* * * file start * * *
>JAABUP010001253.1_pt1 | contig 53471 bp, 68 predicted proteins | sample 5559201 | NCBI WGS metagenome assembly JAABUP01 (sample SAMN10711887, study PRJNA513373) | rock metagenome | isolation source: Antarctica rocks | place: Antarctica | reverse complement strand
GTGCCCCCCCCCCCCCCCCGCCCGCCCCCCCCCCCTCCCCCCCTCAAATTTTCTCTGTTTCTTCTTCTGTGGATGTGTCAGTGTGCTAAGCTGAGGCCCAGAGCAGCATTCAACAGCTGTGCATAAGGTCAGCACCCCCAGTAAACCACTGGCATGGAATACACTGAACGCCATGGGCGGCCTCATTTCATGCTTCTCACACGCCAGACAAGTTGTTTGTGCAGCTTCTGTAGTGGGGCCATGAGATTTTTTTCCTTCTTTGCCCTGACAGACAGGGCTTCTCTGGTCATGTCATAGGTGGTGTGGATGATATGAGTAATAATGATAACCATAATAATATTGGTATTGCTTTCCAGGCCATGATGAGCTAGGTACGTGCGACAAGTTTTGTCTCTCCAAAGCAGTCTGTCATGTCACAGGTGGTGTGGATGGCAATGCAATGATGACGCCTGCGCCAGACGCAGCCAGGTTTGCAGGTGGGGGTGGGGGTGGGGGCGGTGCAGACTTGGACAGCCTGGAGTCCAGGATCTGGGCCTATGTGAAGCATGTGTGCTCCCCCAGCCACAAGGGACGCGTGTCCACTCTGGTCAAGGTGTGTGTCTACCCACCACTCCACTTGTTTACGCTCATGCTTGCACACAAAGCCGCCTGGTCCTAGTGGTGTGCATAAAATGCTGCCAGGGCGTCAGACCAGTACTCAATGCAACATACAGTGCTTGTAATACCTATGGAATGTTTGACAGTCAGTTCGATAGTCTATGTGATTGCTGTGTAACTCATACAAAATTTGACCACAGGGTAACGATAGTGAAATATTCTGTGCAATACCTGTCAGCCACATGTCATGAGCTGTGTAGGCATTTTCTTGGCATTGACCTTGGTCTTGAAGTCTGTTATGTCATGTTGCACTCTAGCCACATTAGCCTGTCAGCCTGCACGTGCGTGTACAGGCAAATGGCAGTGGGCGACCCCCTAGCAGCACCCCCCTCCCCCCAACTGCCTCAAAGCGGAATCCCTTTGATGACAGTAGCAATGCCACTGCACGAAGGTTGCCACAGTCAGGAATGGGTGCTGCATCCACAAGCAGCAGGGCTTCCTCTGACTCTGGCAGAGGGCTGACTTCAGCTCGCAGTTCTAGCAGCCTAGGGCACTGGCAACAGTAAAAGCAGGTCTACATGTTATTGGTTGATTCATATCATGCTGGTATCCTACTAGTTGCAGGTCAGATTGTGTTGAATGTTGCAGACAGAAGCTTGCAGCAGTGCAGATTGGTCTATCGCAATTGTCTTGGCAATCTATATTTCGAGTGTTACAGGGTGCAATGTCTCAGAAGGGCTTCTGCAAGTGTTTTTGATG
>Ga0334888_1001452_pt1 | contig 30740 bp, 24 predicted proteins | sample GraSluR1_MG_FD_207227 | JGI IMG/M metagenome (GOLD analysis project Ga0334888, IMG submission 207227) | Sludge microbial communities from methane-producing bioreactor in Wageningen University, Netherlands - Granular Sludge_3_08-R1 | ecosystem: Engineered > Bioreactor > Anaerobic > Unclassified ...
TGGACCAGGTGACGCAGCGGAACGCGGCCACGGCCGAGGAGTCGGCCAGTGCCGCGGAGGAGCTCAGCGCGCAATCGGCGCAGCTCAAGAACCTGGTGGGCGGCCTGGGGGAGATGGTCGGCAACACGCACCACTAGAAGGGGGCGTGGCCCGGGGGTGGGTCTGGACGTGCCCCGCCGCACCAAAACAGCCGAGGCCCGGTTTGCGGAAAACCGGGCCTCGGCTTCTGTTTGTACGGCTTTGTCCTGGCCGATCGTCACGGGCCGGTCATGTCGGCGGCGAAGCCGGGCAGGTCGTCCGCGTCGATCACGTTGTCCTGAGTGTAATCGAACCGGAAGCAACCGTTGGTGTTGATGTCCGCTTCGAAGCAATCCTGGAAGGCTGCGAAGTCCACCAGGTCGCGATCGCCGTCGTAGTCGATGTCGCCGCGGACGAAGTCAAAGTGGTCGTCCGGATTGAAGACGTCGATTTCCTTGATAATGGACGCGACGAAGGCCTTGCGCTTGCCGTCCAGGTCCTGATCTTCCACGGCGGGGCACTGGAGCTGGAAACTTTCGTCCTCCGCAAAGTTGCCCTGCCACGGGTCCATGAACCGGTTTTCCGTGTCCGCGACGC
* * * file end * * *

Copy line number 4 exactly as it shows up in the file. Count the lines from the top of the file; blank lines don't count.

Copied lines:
TGGACCAGGTGACGCAGCGGAACGCGGCCACGGCCGAGGAGTCGGCCAGTGCCGCGGAGGAGCTCAGCGCGCAATCGGCGCAGCTCAAGAACCTGGTGGGCGGCCTGGGGGAGATGGTCGGCAACACGCACCACTAGAAGGGGGCGTGGCCCGGGGGTGGGTCTGGACGTGCCCCGCCGCACCAAAACAGCCGAGGCCCGGTTTGCGGAAAACCGGGCCTCGGCTTCTGTTTGTACGGCTTTGTCCTGGCCGATCGTCACGGGCCGGTCATGTCGGCGGCGAAGCCGGGCAGGTCGTCCGCGTCGATCACGTTGTCCTGAGTGTAATCGAACCGGAAGCAACCGTTGGTGTTGATGTCCGCTTCGAAGCAATCCTGGAAGGCTGCGAAGTCCACCAGGTCGCGATCGCCGTCGTAGTCGATGTCGCCGCGGACGAAGTCAAAGTGGTCGTCCGGATTGAAGACGTCGATTTCCTTGATAATGGACGCGACGAAGGCCTTGCGCTTGCCGTCCAGGTCCTGATCTTCCACGGCGGGGCACTGGAGCTGGAAACTTTCGTCCTCCGCAAAGTTGCCCTGCCACGGGTCCATGAACCGGTTTTCCGTGTCCGCGACGC